My Blog List

Thursday, October 8, 2020


That wonderful Greek spinach pie has been on my cooking bucket list for a long time. I printed out the NYTimes recipe for skillet spanakopita and kept it in my file. But every time I looked for a new recipe, I passed it by—the phyllo was scary and all those steps intimidating. Daughter Jordan forced my hand by bringing home all the ingredients from the grocery. I couldn’t ignore all that fresh spinach!

I can’t share the recipe with you because I really don’t want to tangle with the Times legal department, but I can tell you about some of the changes and shortcuts I took. I ended with what I call deviant spanakopita, and, my oh my, was it delicious. All those intimidating steps really aren’t that bad once you take it one step at a time.

Facebook has a page called “The New York Times Cooking Community,” and a thread on there convinced me I am not the only one hesitant about phyllo. But someone had a suggestion that started me on my experiment—use puff pastry instead of phyllo. Not being a purist, I thought that sounded good. We also substituted a handful of green onion for the leeks, because the store did not have leeks. As you can see, I deviated from the beginning.

As I sauteed spinach in butter, it dawned on me that with two large bags, I only had two-thirds of the amount of spinach the recipe called for. Dilemma: did I want to have thinner filling or add a can of spinach (I am one of the few I know who eats and enjoys canned spinach but I recognized it would drastically change the dish). I’ve tried commercially prepared spanakopita, and the thing I don’t like is there’s too much phyllo for the spinach. I want thick filling, like you get when the Greek Orthodox Church has a bake sale. I decided what I needed was a smaller pan than the ten-inch cast-iron skillet the recipe called for. I used a pie pan. The advantage of that change was that I can put a pie pan in my toaster oven but can’t fit a skillet. We would have had to run it into the main house to bake.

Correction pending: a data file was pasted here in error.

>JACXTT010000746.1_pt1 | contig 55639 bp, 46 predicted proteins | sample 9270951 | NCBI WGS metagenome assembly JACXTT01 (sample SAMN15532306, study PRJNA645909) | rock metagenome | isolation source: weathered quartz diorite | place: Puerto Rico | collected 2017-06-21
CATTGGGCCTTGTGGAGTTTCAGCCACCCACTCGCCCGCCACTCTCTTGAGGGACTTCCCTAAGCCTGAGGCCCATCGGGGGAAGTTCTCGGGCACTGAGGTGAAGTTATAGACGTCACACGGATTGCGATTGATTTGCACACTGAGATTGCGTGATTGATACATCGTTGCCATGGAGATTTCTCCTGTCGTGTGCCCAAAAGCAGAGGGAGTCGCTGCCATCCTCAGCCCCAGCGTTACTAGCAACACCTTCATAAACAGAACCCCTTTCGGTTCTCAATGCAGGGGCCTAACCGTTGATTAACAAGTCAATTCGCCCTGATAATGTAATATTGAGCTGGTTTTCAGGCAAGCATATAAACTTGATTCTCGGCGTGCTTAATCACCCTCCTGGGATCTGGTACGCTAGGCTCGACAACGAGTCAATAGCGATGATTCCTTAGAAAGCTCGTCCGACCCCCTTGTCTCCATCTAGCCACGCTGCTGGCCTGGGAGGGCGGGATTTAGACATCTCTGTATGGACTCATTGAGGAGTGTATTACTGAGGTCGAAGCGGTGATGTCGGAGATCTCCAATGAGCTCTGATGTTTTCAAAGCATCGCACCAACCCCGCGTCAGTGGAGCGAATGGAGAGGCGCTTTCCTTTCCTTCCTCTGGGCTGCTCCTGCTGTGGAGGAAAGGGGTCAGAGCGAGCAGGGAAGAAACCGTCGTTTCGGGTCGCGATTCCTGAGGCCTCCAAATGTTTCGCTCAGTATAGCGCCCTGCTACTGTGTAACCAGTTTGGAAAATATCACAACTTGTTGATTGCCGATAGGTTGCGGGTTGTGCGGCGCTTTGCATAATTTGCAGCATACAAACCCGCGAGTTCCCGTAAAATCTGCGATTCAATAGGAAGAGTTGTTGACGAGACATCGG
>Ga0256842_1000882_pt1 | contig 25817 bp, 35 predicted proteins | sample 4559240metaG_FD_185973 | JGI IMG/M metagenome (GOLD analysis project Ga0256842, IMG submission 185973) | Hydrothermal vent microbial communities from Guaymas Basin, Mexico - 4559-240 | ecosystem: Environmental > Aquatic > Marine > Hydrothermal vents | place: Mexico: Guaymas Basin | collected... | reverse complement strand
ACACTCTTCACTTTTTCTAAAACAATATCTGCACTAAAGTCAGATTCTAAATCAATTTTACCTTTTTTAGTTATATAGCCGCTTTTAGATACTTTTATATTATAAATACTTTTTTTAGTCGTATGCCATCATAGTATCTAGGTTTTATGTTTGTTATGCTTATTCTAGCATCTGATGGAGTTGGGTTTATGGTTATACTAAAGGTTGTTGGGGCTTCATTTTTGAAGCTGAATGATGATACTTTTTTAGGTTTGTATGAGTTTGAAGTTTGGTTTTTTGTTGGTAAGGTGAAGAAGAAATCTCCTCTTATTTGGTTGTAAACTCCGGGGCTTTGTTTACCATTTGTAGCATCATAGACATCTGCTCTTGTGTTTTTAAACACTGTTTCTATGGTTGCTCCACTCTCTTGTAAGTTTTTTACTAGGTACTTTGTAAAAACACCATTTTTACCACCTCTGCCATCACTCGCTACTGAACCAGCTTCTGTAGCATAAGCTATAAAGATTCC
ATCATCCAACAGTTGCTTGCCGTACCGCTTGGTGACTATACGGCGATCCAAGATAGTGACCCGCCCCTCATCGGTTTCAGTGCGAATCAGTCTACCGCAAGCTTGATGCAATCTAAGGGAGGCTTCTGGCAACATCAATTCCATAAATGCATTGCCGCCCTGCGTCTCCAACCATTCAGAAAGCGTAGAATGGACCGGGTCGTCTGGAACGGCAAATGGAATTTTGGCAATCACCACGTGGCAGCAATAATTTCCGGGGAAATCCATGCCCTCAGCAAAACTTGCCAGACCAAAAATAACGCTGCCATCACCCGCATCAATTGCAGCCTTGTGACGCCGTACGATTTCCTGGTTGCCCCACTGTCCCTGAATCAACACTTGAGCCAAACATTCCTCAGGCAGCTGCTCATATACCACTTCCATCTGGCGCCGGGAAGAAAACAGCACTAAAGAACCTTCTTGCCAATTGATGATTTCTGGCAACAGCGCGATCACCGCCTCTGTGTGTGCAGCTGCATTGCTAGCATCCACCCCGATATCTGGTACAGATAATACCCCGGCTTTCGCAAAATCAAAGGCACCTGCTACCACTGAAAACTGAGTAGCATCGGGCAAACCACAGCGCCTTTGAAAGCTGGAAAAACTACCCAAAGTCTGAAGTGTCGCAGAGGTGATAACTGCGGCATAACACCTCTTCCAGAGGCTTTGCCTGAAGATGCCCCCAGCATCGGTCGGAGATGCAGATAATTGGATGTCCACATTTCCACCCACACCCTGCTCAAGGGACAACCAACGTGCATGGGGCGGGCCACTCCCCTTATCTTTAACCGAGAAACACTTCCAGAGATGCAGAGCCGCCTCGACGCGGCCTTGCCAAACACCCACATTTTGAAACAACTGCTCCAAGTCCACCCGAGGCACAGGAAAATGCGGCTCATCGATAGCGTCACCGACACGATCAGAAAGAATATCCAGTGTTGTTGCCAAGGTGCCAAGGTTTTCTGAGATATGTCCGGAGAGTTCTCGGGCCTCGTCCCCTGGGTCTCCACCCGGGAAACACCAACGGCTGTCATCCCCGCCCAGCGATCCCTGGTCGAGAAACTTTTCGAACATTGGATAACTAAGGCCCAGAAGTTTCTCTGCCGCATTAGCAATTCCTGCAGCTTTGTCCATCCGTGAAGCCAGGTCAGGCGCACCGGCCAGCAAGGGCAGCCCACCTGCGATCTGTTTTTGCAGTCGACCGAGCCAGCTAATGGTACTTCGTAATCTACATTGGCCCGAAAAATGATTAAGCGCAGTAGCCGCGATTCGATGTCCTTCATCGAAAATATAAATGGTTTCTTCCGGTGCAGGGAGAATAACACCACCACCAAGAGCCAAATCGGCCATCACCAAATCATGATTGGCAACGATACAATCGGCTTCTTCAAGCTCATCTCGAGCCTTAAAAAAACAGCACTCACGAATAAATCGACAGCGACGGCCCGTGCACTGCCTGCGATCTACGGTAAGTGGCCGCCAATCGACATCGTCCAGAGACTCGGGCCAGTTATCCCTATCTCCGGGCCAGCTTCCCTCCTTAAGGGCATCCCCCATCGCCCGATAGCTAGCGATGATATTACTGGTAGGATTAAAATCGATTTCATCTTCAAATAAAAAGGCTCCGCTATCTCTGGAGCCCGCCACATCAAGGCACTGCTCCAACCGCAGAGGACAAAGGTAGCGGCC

But I didn’t adjust the other ingredients—feta, lemon, eggs, Parmesan, nutmeg, dill, etc. Theoretically I should have reduced each by one-third, but I didn’t. The result was a filling more pungent than traditional spanakopita, quite lemony. Jordan assured me she was raised by a woman who thought there could never be too much lemon (gosh, I wonder who!), and she loved every bite. I did too.

When I put the bottom sheet of pastry in the pie plate, all four corners overlapped, so I pulled them up into what looked like a galette. The recipe called for putting the skillet on the stove for a few minutes to brown the bottom crust and then baking. I skipped that step, went straight to baking, and couldn’t tell that it mattered.

After about twenty minutes in a 350 oven, we had a lovely looking dish that would serve four amply. But it was only Jordan and me—son-in-law and grandson aren’t one bit interested in something with spinach. So we had a ladies’ supper one night and delicious lunch another day.

If you’re really into cooking, I recommend an annual subscription to Sam Sifton’s cooking column in the NYTimes. I think it’s something like $42/year. But if you just want to make spanakopita, recipes abound on the internet. I hope the shortcuts I’ve discussed will help you. Big thing: don’t be frightened away from trying it.

No comments:

Post a Comment